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So Raji, I think our assessment is that trade is the problem why Chinese economy is weakening so much. China has been the production center for the world. And as these trades came in, Chinese goods became more expensive and threaten to go more expensive, with $200 billion of Chinese goods getting 25% tariff, that's a $50 billion tax. So companies have moved production out of China to the extent they could, to the extent the product was running in 2 different factories and 1 was outside. But there is just not enough capacity outside of China to take all that outside. But there are lots of them in works. With the tariffs, Chinese stock market has taken a major hit. And Chinese consumers use the stock market as the cash machine to run their businesses and buy cars and buy stocks. So I think you cannot take the trade issue away from the Chinese economy. As the trade issue is settled, that is the boost that the Chinese economy will need. And then the people will have to think about do they stop taking factories outside of China or would the trade talk settle, all that effort stops. I can't know what would happen there. Is there a future risk? If there is complete removal of trade barriers, then I think nobody's want to do the work to move the factories outside. If the settlement happens where there's significant barrier on both sides, then all that will continue.

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Rajvindra S. Gill, Needham & Company, LLC, Research Division - Senior Analyst of Microcontrollers, Analog & Mixed Signal; Consumer IC & Multi-Market [86]

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That's helpful. And along those same lines, do you think there will be some sort of fiscal stimulus in addition to the -- if there's a trade agreement but a fiscal stimulus coming out of the Chinese government?

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Stephen Sanghi, Microchip Technology Incorporated - CEO & Chairman [87]

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I thought there already was one.

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Ganesh Moorthy, Microchip Technology Incorporated - President & COO [88]

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There are some small ones that have been done. But we don't have any inside knowledge of them.

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Rajvindra S. Gill, Needham & Company, LLC, Research Division - Senior Analyst of Microcontrollers, Analog & Mixed Signal; Consumer IC & Multi-Market [89]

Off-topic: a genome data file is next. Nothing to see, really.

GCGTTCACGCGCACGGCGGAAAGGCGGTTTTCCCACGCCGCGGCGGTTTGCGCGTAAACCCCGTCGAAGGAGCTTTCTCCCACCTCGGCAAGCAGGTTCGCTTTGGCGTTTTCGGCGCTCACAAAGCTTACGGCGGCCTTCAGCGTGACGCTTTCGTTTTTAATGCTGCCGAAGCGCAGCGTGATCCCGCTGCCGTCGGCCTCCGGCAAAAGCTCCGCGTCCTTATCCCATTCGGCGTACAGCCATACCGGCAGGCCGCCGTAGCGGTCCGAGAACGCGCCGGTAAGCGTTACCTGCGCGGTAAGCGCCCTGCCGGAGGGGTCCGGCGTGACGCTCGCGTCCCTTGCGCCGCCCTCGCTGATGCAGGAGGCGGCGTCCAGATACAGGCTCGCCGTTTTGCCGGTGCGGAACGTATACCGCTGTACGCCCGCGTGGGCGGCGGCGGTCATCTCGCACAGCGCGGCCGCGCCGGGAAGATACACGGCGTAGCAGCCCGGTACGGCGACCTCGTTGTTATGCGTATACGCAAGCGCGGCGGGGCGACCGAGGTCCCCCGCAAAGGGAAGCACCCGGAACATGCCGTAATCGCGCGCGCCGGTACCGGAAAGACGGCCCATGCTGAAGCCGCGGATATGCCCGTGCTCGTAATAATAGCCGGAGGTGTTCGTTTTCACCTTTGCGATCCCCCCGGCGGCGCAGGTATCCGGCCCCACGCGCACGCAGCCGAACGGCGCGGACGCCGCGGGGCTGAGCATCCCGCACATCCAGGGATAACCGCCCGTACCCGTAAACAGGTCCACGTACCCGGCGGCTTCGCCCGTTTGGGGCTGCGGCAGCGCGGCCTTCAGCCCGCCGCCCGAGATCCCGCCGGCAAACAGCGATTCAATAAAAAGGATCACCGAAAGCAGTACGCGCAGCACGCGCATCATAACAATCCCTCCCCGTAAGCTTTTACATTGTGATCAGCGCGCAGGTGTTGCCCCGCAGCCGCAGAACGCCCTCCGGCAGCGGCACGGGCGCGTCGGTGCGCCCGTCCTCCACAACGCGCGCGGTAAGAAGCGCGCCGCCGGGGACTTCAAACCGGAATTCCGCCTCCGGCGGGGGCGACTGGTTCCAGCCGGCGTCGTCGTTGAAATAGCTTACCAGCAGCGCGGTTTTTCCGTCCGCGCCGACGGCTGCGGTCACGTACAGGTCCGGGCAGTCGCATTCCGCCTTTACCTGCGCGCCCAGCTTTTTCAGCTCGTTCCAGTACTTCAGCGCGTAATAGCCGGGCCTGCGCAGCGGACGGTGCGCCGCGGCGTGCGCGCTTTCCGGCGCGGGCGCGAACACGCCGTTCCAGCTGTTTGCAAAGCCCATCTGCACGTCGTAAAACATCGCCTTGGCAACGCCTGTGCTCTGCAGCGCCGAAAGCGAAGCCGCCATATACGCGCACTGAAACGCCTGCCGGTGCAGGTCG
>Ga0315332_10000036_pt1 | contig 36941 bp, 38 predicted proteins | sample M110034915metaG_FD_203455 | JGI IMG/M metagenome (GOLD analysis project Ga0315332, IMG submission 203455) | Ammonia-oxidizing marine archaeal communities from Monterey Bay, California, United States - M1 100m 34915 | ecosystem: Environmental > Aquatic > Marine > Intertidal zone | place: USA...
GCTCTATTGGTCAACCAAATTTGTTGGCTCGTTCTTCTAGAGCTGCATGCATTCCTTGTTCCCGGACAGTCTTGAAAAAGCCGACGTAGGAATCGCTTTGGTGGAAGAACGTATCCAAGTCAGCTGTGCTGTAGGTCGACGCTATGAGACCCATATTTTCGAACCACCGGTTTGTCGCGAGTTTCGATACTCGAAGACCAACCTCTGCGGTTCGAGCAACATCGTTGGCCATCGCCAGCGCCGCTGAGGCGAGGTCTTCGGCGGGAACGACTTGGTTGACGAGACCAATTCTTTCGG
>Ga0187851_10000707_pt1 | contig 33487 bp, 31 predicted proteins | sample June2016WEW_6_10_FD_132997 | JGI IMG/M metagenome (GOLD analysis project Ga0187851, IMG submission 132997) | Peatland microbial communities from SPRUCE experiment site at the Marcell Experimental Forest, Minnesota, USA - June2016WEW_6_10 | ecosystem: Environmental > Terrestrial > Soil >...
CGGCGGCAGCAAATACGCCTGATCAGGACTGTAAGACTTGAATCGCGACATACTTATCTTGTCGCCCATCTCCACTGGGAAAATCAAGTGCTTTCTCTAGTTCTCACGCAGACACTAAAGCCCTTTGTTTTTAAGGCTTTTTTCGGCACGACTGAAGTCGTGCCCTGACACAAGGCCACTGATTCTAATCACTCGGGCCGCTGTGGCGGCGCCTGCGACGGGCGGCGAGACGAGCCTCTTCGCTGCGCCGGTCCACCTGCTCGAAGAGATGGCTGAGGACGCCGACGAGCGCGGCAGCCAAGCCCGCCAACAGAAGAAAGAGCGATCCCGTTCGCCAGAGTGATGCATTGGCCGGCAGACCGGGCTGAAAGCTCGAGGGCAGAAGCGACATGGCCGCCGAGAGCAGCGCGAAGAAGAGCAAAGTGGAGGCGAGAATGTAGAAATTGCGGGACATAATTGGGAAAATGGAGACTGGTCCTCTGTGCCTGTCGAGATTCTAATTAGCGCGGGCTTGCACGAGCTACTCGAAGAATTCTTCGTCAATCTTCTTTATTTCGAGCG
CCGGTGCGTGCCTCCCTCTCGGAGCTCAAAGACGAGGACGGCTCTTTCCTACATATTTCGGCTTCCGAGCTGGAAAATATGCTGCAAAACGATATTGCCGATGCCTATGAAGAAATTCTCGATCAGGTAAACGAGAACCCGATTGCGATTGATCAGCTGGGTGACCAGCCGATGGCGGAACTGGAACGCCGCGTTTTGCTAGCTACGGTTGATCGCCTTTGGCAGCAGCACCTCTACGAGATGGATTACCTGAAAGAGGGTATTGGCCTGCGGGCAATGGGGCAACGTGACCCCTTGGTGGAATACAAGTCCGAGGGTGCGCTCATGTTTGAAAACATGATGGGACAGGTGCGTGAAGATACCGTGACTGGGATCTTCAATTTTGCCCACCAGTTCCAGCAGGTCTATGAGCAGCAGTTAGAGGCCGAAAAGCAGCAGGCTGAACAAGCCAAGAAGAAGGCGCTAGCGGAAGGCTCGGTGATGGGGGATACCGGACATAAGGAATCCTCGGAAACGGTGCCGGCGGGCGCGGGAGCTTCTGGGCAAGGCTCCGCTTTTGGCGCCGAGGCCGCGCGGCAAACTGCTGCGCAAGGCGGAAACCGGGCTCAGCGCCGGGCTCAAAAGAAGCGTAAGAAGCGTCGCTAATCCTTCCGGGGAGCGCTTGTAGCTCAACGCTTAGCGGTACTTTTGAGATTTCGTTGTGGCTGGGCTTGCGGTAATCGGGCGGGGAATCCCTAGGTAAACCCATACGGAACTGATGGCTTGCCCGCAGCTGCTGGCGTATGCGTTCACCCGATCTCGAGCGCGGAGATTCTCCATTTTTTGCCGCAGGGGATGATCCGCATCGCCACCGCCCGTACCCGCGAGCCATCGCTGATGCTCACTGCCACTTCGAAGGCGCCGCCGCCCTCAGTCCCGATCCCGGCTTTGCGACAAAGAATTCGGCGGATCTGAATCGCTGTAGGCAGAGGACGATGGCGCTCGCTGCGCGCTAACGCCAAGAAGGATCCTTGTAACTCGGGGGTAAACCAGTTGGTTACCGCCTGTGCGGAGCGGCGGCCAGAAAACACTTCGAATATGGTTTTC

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Post New Year? Post-Chinese New Year?

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Stephen Sanghi, Microchip Technology Incorporated - CEO & Chairman [90]

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I think there was 1 small one done. But I would think, yes, if there is a settlement in trade post-Chinese New Year, whenever Chinese economy has been weak, that's what they have done, stimulus for various things. That's largely predictable. And I don't know, I don't have a line to the Premier, but I think that's really what would happen.

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Operator [91]

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We'll take our next Janet Ramkissoon from Quadra Capital.

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Janet Ramkissoon, [92]

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Just a question about China again. Have you -- could you comment on the business with ZTE in the quarter? Did you see a recovery there? And do you have any exposure specifically to Huawei?

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Stephen Sanghi, Microchip Technology Incorporated - CEO & Chairman [93]

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So ZTE had no restrictions in the quarter and our business was normal. I think we said in the prior quarter, there was some demand distraction where during the time, ZTE couldn't build a product. They lost some designs and competitor picked it up. And in certain cases, we got design with a competitor also; in certain cases, we did not. But ZTE business is kind of normal. The Huawei business is normal. There is a lot of talk about the U.S. indictment and their CFO has been detained in Canada. There has been no impact of any of that on the Huawei business yet.

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Operator [94]

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Our next question will come from Craig Ellis with B. Riley FBR.

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Craig Andrew Ellis, B. Riley FBR, Inc., Research Division - Senior MD & Director of Research [95]